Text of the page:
Mitochondrial Medicine BMBF e:BIO Junior Research Group
Induced pluripotent stem cells (iPSCs), generated through reprogramming of somatic cells back into an embryonic-like pluripotent state, hold great promises for biomedical research. The fundamental discovery that the cellular identity is plastic and amenable to be directed into different epigenetic states highlights the importance of cellular adaptations to novel environments and functional tasks. However, the nuclear-centric view of cell fate is no longer sufficient to fully describe these rapid and dramatic restructurings.
Our work focuses on the contributing role of mitochondria and energy metabolism in cellular plasticity and neural fate induction. We wish to build an iPSC-based approach for advancing the understanding and treatment of debilitating genetic brain disorders due to mitochondrial impairment.
The iPSC technology might lead to a novel paradigm in brain drug development of mitochondrial disorders, allowing the generation of live neural cells capable of recapitulating the genotype/metabotype of the affected tissues within the patients. Phenotypic preclinical compound screenings conducted on such patient-specific material may enable the identification of disease-modifying treatment strategies.
June 29, 2018 at 12 p.m. : Live Streaming Webinar on w/ Alessandro Prigione, Heather Christofk & Michael Teitell
The new reviews from our lab:
JMB Career Advancement Initiative:
BMBF newsletter on Rare Disease Day (Feb. 28, 2018) features our work:
Best Scientific Images Contest: 2nd place for
Phd Publication Price: 2nd place for
Agilent Seahorse, webinar
Thermo Fisher Scientific, 24 Hours of Stem Cells, webinar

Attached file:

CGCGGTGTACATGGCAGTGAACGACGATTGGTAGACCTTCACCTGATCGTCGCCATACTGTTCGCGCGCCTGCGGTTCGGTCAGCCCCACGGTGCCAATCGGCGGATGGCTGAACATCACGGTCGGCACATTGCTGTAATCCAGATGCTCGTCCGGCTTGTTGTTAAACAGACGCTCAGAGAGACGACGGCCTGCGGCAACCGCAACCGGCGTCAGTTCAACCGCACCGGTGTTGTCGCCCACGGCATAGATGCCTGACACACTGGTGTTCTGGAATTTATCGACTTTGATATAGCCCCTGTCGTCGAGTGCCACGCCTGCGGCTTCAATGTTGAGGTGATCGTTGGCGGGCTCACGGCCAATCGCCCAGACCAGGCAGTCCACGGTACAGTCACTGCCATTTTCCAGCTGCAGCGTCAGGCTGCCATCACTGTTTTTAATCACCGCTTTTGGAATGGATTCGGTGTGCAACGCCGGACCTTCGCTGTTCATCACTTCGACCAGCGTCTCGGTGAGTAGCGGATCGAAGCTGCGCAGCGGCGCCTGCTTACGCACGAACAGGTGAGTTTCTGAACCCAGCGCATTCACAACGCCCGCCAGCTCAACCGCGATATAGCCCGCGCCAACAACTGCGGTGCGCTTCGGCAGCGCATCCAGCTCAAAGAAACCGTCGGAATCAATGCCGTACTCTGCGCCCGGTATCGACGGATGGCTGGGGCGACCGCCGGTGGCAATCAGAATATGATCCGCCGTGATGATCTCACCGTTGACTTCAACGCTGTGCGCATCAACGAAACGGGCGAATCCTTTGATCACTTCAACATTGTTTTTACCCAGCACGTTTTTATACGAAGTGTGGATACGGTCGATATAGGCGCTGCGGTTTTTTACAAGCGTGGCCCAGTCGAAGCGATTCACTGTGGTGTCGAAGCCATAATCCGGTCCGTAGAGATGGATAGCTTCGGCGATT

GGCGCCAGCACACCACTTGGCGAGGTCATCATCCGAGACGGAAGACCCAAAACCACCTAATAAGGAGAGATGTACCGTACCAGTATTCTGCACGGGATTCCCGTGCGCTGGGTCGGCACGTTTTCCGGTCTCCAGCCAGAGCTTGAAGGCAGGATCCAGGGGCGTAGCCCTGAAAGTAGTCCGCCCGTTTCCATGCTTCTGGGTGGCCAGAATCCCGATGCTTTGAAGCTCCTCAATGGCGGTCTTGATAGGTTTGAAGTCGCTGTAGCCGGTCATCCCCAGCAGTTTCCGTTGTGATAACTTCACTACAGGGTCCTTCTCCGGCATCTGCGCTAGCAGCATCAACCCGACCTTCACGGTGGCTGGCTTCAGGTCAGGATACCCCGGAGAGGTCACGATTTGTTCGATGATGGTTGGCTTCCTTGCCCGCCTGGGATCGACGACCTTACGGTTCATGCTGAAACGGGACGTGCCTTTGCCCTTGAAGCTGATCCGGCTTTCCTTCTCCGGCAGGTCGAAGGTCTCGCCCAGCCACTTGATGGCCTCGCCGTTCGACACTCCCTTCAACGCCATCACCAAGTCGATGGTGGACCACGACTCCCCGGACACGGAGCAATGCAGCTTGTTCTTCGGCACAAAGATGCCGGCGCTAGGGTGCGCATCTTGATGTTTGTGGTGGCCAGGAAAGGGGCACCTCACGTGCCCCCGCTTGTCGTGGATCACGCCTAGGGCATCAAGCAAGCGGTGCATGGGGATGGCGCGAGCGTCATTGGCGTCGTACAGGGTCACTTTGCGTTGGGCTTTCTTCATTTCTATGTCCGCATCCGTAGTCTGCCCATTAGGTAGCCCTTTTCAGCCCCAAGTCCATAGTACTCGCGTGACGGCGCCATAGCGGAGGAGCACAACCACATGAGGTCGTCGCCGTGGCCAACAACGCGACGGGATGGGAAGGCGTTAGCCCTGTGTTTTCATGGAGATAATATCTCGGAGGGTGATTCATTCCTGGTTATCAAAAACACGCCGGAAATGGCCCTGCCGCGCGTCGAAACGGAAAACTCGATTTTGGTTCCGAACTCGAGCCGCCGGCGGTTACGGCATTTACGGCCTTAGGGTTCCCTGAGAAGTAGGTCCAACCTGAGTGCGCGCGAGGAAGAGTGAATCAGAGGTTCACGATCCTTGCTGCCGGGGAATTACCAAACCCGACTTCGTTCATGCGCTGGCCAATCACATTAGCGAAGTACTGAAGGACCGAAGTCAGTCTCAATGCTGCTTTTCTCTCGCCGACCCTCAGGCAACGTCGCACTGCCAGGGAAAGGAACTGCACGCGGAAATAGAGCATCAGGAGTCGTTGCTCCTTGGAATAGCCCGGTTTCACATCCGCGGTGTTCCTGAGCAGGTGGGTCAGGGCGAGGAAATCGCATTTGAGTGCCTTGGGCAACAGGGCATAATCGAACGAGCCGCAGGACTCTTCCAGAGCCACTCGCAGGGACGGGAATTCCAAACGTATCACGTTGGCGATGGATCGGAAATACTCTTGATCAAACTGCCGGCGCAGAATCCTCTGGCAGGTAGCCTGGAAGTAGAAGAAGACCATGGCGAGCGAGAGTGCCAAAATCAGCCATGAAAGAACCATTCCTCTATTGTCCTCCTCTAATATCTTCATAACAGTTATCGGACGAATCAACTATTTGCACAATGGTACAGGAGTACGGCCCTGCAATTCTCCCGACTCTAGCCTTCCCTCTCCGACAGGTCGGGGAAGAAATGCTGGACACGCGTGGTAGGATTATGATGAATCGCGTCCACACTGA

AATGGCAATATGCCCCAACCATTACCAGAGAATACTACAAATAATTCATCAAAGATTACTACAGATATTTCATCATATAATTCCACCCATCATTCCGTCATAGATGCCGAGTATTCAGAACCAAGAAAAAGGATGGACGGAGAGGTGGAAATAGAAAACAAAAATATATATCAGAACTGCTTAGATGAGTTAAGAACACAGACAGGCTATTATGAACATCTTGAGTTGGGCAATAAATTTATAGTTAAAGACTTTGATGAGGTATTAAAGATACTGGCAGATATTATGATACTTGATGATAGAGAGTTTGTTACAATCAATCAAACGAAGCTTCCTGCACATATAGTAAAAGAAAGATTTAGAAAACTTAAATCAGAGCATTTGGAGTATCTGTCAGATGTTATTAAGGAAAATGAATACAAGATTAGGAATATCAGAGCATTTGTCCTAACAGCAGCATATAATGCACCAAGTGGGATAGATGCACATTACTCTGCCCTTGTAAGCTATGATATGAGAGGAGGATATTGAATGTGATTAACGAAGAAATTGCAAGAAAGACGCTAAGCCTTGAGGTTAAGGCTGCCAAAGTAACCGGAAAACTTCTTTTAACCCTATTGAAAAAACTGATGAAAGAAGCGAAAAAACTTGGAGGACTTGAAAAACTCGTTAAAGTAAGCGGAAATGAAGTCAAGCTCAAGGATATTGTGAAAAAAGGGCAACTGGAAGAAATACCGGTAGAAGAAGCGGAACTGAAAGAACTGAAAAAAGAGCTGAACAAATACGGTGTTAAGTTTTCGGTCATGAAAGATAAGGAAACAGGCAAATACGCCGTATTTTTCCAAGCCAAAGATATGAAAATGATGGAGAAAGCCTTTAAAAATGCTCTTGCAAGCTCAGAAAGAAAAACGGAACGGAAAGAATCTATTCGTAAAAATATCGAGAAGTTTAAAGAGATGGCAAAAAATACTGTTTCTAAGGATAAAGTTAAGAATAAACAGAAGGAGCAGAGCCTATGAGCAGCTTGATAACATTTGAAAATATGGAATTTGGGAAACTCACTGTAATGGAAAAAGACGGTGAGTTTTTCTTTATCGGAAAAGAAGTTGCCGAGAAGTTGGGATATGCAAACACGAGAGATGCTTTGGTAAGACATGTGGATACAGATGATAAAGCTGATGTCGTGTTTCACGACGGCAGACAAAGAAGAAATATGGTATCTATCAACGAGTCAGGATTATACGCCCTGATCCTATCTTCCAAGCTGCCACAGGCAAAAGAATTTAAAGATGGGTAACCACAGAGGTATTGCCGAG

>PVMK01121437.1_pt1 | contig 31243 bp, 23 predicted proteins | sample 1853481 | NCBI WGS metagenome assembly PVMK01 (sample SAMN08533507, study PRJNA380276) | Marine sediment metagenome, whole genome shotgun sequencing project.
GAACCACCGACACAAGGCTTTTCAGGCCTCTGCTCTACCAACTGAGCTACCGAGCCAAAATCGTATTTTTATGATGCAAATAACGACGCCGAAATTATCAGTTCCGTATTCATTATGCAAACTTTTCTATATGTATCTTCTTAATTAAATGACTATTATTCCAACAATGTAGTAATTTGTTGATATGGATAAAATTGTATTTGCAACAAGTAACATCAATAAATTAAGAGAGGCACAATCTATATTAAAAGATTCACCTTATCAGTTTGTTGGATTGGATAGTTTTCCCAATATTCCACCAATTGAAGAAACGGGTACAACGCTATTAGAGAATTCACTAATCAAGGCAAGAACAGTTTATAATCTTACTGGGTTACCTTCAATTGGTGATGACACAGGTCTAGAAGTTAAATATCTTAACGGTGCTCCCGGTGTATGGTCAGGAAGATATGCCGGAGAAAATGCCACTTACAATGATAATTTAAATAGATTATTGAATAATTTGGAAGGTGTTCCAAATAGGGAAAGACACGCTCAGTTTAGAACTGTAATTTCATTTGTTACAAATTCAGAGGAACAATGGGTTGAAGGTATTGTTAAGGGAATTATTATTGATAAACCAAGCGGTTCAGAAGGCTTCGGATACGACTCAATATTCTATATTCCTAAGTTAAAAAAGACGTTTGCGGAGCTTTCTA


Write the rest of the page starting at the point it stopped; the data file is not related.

Stem Cells concise review published:
MDC INSIGHTS featuring our research:
Our manuscript on mitochondrial disease drug discovery is out in Cell Stem Cell:
- Press release from the MDC:
- From the Mitochondrial Disease News:
Cell Stem Cell Preview published:
Our Special Issue in Seminars in Cell & Developmental Biologyis out!
Mitochondria are membrane-bound organelles acting as the power plants of the cell, because they generate most of the cell's supply of adenosine triphosphate (ATP). They have their own genome and also divide independently of the cell in which they reside. In addition to their bioenergetic role, mitochondria are involved in a number of cellular functions, including calcium and redox homeostasis signaling, cellular differentiation, apoptosis, as well as in the maintenance of cell cycle and growth.
Mitochondrial impairment has been implicated in several human diseases, such as Leigh syndrome, Parkinson’s disease, Huntington’s disease, Amyotrophic lateral sclerosis, and Autism. Mitochondrial disorders due to mutations in the mitochondrial DNA affect 1/5000 newborns. The nervous system is usually most affected, highlighting the dependence of neurons on mitochondrial functionality. No therapy or treatments currently exist, making mitochondrial diseases a significant burden for society.
Induced pluripotent stem cells (iPSCs) are generated by reprogramming adult somatic cells through forced expression of stem cell-specific transcription factors or related small molecules. iPSCs hold great promises in biomedical applications. Because they can propagate indefinitely, as well as give rise to every other cell type in the body, they may be employed for replacing defined tissues lost to damage or disease. Moreover, they can be used for model complex human disorders “in a dish”. Finally, iPSC derivatives may represent innovative cellular systems for the development of phenotype-driven drug discovery.